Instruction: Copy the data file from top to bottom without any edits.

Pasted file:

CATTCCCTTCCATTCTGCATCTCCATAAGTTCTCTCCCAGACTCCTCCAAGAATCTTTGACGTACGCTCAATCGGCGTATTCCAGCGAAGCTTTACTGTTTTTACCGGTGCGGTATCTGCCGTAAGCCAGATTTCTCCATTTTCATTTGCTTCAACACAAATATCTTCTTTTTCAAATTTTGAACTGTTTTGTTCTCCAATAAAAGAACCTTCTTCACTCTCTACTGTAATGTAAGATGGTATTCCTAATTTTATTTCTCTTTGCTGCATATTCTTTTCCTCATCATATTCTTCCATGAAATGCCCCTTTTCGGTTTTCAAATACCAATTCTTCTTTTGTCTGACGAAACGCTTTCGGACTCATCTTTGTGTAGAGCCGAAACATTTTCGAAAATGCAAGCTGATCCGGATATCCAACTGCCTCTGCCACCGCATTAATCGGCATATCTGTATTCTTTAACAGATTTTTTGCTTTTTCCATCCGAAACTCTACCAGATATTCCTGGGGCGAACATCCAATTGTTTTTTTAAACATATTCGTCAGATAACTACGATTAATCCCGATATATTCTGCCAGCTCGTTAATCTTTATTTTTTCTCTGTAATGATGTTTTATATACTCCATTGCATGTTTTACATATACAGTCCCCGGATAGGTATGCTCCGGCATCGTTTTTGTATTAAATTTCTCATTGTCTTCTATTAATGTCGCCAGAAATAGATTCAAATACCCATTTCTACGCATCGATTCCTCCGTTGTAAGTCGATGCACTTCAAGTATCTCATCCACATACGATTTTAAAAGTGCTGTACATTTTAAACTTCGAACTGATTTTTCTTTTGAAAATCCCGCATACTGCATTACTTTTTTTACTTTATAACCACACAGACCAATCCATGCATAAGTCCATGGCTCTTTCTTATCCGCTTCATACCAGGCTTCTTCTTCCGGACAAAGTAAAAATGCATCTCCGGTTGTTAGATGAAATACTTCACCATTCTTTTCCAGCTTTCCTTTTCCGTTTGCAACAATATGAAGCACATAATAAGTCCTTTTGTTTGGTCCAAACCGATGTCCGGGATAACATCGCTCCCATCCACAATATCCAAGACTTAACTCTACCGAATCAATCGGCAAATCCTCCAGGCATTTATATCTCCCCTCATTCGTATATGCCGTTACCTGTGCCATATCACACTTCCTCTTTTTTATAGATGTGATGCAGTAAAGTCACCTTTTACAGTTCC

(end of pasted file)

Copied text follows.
CATTCCCTTCCATTCTGCATCTCCATAAGTTCTCTCCCAGACTCCTCCAAGAATCTTTGACGTACGCTCAATCGGCGTATTCCAGCGAAGCTTTACTGTTTTTACCGGTGCGGTATCTGCCGTAAGCCAGATTTCTCCATTTTCATTTGCTTCAACACAAATATCTTCTTTTTCAAATTTTGAACTGTTTTGTTCTCCAATAAAAGAACCTTCTTCACTCTCTACTGTAATGTAAGATGGTATTCCTAATTTTATTTCTCTTTGCTGCATATTCTTTTCCTCATCATATTCTTCCATGAAATGCCCCTTTTCGGTTTTCAAATACCAATTCTTCTTTTGTCTGACGAAACGCTTTCGGACTCATCTTTGTGTAGAGCCGAAACATTTTCGAAAATGCAAGCTGATCCGGATATCCAACTGCCTCTGCCACCGCATTAATCGGCATATCTGTATTCTTTAACAGATTTTTTGCTTTTTCCATCCGAAACTCTACCAGATATTCCTGGGGCGAACATCCAATTGTTTTTTTAAACATATTCGTCAGATAACTACGATTAATCCCGATATATTCTGCCAGCTCGTTAATCTTTATTTTTTCTCTGTAATGATGTTTTATATACTCCATTGCATGTTTTACATATACAGTCCCCGGATAGGTATGCTCCGGCATCGTTTTTGTATTAAATTTCTCATTGTCTTCTATTAATGTCGCCAGAAATAGATTCAAATACCCATTTCTACGCATCGATTCCTCCGTTGTAAGTCGATGCACTTCAAGTATCTCATCCACATACGATTTTAAAAGTGCTGTACATTTTAAACTTCGAACTGATTTTTCTTTTGAAAATCCCGCATACTGCATTACTTTTTTTACTTTATAACCACACAGACCAATCCATGCATAAGTCCATGGCTCTTTCTTATCCGCTTCATACCAGGCTTCTTCTTCCGGACAAAGTAAAAATGCATCTCCGGTTGTTAGATGAAATACTTCACCATTCTTTTCCAGCTTTCCTTTTCCGTTTGCAACAATATGAAGCACATAATAAGTCCTTTTGTTTGGTCCAAACCGATGTCCGGGATAACATCGCTCCCATCCACAATATCCAAGACTTAACTCTACCGAATCAATCGGCAAATCCTCCAGGCATTTATATCTCCCCTCATTCGTATATGCCGTTACCTGTGCCATATCACACTTCCTCTTTTTTATAGATGTGATGCAGTAAAGTCACCTTTTACAGTTCC